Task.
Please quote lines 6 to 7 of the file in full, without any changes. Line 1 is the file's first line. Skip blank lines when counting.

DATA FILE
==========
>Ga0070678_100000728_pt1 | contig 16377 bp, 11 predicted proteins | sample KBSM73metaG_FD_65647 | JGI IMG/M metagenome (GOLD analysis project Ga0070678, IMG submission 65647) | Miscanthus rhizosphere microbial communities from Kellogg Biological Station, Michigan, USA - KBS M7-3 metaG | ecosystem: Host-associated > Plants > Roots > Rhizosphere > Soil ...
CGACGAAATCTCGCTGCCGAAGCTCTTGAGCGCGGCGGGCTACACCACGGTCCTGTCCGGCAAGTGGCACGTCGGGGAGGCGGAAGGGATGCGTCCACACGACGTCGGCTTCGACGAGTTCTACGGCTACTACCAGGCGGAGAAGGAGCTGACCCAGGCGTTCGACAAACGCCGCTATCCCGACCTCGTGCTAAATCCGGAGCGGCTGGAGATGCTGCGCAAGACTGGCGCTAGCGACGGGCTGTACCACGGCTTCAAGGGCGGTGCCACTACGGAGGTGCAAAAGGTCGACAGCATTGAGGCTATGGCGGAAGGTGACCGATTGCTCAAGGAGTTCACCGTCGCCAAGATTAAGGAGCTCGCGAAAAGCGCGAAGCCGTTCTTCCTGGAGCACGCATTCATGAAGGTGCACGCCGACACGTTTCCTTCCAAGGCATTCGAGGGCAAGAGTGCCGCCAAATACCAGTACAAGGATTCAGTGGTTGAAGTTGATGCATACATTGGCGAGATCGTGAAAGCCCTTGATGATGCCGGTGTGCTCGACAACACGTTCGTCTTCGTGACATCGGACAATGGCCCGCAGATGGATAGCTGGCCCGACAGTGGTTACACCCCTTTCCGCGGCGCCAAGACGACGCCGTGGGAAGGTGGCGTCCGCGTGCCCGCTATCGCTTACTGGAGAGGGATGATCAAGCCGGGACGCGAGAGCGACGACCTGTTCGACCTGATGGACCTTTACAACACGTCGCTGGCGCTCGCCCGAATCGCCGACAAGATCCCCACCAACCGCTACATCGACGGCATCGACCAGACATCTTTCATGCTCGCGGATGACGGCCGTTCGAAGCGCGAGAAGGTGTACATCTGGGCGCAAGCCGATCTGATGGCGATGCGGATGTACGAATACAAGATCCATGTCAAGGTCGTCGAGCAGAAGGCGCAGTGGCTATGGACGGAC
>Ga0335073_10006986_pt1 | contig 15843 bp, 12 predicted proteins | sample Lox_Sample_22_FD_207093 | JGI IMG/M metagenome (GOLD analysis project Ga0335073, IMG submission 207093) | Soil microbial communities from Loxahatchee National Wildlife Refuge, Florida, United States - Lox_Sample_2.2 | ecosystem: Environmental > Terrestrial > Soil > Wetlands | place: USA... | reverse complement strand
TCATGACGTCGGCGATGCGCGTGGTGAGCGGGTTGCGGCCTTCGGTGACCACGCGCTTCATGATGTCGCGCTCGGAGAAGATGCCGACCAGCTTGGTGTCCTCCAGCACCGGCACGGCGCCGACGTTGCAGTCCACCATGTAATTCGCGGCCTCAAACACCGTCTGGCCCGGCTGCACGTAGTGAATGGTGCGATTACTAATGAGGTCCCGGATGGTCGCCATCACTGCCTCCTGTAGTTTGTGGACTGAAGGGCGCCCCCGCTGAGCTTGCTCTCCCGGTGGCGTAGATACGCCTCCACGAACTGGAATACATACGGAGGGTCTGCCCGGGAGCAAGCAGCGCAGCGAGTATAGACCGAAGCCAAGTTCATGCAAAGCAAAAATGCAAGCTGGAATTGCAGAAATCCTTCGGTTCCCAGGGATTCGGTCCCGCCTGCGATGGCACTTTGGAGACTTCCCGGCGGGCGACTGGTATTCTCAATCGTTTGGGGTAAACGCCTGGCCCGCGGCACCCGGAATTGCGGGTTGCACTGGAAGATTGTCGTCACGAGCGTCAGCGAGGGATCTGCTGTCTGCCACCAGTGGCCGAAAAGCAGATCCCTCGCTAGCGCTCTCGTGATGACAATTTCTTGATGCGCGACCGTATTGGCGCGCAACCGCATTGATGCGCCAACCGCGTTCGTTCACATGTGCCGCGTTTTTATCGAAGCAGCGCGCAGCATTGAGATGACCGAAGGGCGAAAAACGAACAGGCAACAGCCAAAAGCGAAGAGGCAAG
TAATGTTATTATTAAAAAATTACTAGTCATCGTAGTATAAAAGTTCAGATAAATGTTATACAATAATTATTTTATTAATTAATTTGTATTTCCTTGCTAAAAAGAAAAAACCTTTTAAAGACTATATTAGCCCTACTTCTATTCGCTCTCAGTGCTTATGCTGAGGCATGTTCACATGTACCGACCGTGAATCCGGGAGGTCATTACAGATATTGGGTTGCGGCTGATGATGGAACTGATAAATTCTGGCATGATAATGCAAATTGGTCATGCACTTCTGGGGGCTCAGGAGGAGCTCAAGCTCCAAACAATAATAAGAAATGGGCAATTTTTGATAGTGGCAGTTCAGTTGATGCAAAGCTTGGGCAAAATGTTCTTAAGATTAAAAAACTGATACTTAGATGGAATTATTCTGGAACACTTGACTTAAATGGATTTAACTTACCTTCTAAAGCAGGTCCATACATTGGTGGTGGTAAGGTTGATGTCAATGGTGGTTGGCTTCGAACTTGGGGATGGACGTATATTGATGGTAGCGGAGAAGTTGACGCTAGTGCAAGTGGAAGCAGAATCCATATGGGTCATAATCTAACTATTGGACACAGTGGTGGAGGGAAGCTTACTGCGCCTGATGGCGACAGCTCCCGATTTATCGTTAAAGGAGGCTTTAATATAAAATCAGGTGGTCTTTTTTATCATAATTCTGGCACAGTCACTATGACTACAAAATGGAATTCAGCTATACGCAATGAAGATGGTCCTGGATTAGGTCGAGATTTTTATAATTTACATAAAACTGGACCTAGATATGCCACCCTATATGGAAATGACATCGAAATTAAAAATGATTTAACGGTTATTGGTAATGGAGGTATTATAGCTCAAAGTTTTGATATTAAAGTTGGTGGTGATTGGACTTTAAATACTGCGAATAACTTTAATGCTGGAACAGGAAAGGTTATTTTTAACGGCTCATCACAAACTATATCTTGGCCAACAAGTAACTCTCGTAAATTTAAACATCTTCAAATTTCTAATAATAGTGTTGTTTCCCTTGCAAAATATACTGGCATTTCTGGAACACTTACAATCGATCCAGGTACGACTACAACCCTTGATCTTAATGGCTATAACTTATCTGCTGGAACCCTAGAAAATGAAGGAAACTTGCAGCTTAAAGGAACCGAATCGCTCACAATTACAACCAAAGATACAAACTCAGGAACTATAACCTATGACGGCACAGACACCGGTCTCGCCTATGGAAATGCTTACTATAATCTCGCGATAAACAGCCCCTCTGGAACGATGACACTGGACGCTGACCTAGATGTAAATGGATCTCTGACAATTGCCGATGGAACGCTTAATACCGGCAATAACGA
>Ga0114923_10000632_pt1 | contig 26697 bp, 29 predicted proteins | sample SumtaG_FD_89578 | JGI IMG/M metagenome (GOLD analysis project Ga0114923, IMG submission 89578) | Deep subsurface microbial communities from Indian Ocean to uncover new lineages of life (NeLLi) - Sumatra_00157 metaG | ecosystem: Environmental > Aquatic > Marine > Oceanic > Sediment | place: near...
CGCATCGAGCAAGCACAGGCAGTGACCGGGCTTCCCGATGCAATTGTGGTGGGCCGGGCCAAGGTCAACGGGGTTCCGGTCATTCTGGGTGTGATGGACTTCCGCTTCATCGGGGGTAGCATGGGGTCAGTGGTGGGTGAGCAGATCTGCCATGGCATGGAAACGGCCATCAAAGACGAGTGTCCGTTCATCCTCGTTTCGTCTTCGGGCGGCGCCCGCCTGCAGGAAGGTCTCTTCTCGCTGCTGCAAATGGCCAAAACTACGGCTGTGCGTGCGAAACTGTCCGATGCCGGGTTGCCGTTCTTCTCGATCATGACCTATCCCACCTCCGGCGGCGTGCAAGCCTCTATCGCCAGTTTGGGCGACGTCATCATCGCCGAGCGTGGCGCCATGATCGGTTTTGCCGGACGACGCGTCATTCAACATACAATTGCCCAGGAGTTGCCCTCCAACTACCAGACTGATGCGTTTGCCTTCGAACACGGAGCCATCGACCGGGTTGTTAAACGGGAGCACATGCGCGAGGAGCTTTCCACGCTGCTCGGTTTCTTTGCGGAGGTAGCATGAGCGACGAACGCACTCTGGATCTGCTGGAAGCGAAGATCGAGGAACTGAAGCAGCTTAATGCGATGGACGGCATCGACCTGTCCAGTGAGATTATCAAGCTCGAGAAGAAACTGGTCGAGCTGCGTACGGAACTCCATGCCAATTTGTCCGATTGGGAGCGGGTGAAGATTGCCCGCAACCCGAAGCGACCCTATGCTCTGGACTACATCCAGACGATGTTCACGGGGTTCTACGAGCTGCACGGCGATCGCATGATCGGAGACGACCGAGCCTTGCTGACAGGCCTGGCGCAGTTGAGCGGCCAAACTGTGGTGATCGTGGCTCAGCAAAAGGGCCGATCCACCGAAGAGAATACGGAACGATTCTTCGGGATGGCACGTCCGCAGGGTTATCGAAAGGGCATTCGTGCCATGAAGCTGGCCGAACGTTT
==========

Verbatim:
>Ga0114923_10000632_pt1 | contig 26697 bp, 29 predicted proteins | sample SumtaG_FD_89578 | JGI IMG/M metagenome (GOLD analysis project Ga0114923, IMG submission 89578) | Deep subsurface microbial communities from Indian Ocean to uncover new lineages of life (NeLLi) - Sumatra_00157 metaG | ecosystem: Environmental > Aquatic > Marine > Oceanic > Sediment | place: near...
CGCATCGAGCAAGCACAGGCAGTGACCGGGCTTCCCGATGCAATTGTGGTGGGCCGGGCCAAGGTCAACGGGGTTCCGGTCATTCTGGGTGTGATGGACTTCCGCTTCATCGGGGGTAGCATGGGGTCAGTGGTGGGTGAGCAGATCTGCCATGGCATGGAAACGGCCATCAAAGACGAGTGTCCGTTCATCCTCGTTTCGTCTTCGGGCGGCGCCCGCCTGCAGGAAGGTCTCTTCTCGCTGCTGCAAATGGCCAAAACTACGGCTGTGCGTGCGAAACTGTCCGATGCCGGGTTGCCGTTCTTCTCGATCATGACCTATCCCACCTCCGGCGGCGTGCAAGCCTCTATCGCCAGTTTGGGCGACGTCATCATCGCCGAGCGTGGCGCCATGATCGGTTTTGCCGGACGACGCGTCATTCAACATACAATTGCCCAGGAGTTGCCCTCCAACTACCAGACTGATGCGTTTGCCTTCGAACACGGAGCCATCGACCGGGTTGTTAAACGGGAGCACATGCGCGAGGAGCTTTCCACGCTGCTCGGTTTCTTTGCGGAGGTAGCATGAGCGACGAACGCACTCTGGATCTGCTGGAAGCGAAGATCGAGGAACTGAAGCAGCTTAATGCGATGGACGGCATCGACCTGTCCAGTGAGATTATCAAGCTCGAGAAGAAACTGGTCGAGCTGCGTACGGAACTCCATGCCAATTTGTCCGATTGGGAGCGGGTGAAGATTGCCCGCAACCCGAAGCGACCCTATGCTCTGGACTACATCCAGACGATGTTCACGGGGTTCTACGAGCTGCACGGCGATCGCATGATCGGAGACGACCGAGCCTTGCTGACAGGCCTGGCGCAGTTGAGCGGCCAAACTGTGGTGATCGTGGCTCAGCAAAAGGGCCGATCCACCGAAGAGAATACGGAACGATTCTTCGGGATGGCACGTCCGCAGGGTTATCGAAAGGGCATTCGTGCCATGAAGCTGGCCGAACGTTT